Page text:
Why Do Soccer Players Walk Out With Kids?

France's starting lineup with their "mascots" ahead of a match against Poland during the 2022 World Cup.
France's starting lineup with their "mascots" ahead of a match against Poland during the 2022 World Cup. / Fareed Kotb/Anadolu Agency via Getty Images

Professional soccer’s cutest tradition is to have players file out onto the field hand in hand with little kids. These pint-sized escorts are typically clad in uniforms, too, and get to bask in the presence of famous footballers during the pre-game ceremonies.

Here’s everything you ever wanted to know about how it started, how it’s going, and how to get your kid on the pitch.

Early Beginnings

Though the exact origins of the custom are unclear, it’s been around at least since the mid-1990s. One oft-cited example is from a November 1996 match between Liverpool F.C. and Everton F.C.: The Liverpool Echo printed a photo of the referees standing with the two team captains, each flanked by a youth player. (Everton’s so-called “mascot” was none other than future football legend Wayne Rooney, who was just 11 years old at the time.) At the UEFA Euro 2000 Final between France and Italy, each starter walked out with a kid.

As PopSugar reports, the tradition gained more steam internationally after the 2002 World Cup, when FIFA and UNICEF had a child accompany each athlete onto the field as part of their “Say Yes to Children” campaign. According to a press release, it was intended as “a symbolic action reminding football enthusiasts that they have a major role to play in building a world fit for children.” The campaign also encouraged people to champion children by upholding 10 principles that ranged from “Ensure that no child is left out” to “Fight poverty.”

Why We Still Do It

The U.S. women's national team before a 2014 friendly against China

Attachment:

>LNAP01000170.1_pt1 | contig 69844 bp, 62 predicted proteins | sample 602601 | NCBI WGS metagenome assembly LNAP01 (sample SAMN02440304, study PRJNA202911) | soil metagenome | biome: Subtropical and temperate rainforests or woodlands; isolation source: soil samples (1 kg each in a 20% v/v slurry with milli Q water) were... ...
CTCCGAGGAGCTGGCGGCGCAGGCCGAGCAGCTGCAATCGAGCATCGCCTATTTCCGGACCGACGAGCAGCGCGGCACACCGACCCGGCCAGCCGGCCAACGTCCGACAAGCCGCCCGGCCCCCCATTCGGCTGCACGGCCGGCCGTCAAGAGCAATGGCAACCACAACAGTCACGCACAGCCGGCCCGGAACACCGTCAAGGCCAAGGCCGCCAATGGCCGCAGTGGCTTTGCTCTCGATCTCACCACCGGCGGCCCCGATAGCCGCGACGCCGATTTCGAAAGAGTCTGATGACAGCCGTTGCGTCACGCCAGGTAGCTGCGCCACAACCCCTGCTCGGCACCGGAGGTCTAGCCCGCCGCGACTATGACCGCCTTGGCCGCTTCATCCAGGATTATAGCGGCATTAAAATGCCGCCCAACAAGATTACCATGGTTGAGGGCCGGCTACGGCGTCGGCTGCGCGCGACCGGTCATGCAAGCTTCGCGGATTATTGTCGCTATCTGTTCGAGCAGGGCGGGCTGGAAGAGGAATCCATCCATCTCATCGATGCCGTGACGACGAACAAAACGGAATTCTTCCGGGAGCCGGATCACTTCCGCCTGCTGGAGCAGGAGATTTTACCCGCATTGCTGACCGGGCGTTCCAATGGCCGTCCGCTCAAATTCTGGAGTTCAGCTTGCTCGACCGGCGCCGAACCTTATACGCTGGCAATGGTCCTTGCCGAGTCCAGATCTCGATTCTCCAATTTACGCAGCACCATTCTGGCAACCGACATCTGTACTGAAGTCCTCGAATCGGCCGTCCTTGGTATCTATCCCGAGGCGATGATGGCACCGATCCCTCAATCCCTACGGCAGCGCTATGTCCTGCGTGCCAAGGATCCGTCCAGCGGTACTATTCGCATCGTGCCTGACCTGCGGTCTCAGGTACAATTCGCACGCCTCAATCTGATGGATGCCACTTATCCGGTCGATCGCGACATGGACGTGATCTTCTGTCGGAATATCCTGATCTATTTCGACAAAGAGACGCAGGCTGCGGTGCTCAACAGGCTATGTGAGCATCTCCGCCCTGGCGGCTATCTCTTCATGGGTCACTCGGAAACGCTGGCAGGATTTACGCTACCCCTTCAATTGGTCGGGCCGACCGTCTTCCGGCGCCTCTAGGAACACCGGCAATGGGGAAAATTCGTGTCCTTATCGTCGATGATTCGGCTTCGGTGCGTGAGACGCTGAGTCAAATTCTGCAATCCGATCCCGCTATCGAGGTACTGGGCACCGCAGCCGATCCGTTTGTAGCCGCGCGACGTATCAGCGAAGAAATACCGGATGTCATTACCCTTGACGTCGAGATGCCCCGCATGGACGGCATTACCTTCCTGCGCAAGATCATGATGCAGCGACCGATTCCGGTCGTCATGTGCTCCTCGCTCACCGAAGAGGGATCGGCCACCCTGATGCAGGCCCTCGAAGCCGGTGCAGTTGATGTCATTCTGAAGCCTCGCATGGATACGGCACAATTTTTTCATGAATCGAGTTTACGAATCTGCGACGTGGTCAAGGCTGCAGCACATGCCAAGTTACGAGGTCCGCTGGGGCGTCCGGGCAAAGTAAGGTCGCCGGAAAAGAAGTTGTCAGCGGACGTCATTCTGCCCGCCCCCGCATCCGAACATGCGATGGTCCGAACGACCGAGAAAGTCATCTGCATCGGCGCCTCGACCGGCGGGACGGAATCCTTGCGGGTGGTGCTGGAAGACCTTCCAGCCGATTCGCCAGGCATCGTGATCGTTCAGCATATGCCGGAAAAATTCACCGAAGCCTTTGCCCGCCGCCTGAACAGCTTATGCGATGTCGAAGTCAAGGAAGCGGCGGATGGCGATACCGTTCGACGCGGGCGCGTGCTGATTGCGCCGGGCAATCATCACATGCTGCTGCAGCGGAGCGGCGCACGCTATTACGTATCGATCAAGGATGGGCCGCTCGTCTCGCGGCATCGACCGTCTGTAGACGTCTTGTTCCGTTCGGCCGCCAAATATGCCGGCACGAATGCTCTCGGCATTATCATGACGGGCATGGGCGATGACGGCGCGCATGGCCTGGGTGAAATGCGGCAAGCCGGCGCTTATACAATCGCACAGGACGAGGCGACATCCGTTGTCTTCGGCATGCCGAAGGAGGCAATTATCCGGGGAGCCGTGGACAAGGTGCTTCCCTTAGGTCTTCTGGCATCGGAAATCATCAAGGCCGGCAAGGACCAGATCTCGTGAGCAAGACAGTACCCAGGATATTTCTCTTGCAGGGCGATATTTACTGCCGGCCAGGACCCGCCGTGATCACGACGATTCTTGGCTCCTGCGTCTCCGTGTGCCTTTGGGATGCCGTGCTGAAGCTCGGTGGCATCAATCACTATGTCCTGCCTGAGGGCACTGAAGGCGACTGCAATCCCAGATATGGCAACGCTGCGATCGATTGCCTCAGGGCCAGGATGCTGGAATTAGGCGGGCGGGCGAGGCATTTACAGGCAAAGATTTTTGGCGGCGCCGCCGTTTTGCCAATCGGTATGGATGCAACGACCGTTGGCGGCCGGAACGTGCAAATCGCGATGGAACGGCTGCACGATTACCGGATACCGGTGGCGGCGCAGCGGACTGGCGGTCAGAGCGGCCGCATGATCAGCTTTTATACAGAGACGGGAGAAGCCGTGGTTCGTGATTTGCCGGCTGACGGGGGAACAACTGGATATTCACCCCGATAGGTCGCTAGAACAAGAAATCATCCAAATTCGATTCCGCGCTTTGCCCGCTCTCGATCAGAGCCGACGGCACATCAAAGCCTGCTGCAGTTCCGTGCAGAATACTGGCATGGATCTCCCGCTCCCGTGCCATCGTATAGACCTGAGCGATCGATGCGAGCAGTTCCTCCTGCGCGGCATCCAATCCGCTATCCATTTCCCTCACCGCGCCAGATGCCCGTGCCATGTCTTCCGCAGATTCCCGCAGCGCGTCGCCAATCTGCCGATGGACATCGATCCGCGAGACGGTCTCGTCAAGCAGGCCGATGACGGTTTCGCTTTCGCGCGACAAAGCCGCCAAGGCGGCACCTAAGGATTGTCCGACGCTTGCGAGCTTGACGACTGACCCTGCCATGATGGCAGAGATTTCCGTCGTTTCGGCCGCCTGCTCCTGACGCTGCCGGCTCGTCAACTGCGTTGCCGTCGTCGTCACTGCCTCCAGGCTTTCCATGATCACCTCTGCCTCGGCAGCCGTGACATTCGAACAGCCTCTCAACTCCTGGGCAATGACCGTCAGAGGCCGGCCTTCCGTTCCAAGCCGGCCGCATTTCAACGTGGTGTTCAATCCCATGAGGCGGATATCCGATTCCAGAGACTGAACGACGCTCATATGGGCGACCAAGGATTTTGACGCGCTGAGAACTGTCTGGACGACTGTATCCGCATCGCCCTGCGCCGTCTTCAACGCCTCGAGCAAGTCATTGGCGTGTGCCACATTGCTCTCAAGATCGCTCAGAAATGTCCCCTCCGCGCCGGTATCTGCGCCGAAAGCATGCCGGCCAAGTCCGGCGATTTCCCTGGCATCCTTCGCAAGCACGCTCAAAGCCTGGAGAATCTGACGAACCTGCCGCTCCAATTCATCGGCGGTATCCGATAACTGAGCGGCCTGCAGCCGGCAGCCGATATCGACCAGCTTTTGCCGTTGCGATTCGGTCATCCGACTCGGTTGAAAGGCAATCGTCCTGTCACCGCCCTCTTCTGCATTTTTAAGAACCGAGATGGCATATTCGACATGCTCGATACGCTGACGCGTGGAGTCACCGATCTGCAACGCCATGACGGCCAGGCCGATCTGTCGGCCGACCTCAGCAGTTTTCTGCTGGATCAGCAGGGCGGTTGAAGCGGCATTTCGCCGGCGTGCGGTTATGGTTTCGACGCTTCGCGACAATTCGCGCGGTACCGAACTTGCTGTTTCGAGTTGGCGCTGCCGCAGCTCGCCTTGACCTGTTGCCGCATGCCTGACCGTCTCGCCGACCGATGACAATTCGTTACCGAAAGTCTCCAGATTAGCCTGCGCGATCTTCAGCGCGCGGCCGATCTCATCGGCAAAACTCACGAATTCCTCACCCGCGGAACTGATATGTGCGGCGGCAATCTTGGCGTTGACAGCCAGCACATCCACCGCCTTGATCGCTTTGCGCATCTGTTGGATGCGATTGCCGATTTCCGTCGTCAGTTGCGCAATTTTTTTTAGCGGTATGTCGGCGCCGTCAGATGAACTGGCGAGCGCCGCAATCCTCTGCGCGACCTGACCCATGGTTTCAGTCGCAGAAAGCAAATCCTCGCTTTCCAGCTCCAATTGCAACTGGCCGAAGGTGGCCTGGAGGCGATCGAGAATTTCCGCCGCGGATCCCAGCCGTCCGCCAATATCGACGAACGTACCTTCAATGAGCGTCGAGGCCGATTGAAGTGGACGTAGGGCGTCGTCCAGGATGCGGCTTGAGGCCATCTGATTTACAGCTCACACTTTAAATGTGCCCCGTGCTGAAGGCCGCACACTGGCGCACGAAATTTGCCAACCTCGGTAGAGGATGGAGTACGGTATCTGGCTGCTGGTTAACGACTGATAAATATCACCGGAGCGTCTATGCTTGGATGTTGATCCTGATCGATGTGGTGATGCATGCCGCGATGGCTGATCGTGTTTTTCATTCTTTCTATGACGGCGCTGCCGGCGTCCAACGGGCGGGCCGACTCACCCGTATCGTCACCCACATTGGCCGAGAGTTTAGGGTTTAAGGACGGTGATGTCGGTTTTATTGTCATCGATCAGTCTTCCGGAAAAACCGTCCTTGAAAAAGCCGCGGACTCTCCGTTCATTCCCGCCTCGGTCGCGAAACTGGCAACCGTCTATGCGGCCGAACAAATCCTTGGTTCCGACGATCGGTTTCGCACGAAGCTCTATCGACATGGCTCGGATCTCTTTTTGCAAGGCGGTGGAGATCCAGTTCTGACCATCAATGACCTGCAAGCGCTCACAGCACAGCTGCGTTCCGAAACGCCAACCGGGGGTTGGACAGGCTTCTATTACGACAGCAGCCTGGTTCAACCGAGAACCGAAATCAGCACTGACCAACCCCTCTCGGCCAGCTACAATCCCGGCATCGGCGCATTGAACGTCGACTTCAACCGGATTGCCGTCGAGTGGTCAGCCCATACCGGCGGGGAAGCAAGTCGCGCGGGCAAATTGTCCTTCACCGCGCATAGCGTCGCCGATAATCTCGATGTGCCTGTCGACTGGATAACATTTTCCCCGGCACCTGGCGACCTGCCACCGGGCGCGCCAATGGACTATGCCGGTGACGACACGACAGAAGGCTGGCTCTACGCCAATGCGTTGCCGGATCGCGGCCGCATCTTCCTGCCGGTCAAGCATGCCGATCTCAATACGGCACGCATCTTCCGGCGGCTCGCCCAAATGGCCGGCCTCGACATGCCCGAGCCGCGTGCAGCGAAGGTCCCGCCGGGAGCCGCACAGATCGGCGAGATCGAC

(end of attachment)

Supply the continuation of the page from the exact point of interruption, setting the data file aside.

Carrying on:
The U.S. women's national team before a 2014 friendly against China. / Kent C. Horner/Getty Images

These days, the rationale behind the child-player pairings and the process for getting your kid on the pitch vary widely by club and competition. McDonald’s, a longtime sponsor of the World Cup, often holds an international sweepstakes to select player escorts (an all-expenses-paid trip to the tournament is part of the prize).

“It’s meant to be as much a spectacle of being involved with the World Cup itself as having kids have the chance, culturally, to experience other children and other opportunities from around the world,” McDonald’s since-retired global marketing officer Dean Barrett told USA TODAY in 2014.

Organizations sometimes use the tradition in service of certain charitable or humanitarian goals. In 2007, for instance, the New England Revolution auctioned off escort spots for a game against the Los Angeles Galaxy (during David Beckham’s stint on the team) to benefit the Revolution’s charitable foundation. On a couple occasions in recent years, footballers have even walked out with dogs to promote pet adoption.

But the purpose isn’t always quite so specific. In general, featuring kids alongside the players is a great way for a club to foster positive publicity, a family-friendly atmosphere, and community involvement. 

How to Clinch a Spot

It’s also a great way to make money. In 2014, The Guardian revealed that more than half of the Premier League’s clubs were charging hundreds of pounds per escort spot. Plenty of other clubs offer the spots for free—but that doesn’t necessarily mean it’s easy to get one.

Chelsea F.C., for example, chooses 250 applicants each year to add to a waitlist; and it takes another four years or so for those kids to get assigned to a game. Prospective escorts must be between 0 and 8 years old when they submit their applications (or, rather, when an adult submits on their behalf) to ensure that they won’t be too old by the time they’re selected. But the club is currently so backed up with requests that they’re not even accepting new applications “for the foreseeable future.” 

In short, if you want your future child to one day walk among your favorite team’s starting lineup, you might want to research the process sooner than you thought you’d need to.

Have you got a Big Question you'd like us to answer? If so, let us know by emailing us at bigquestions@mentalfloss.com.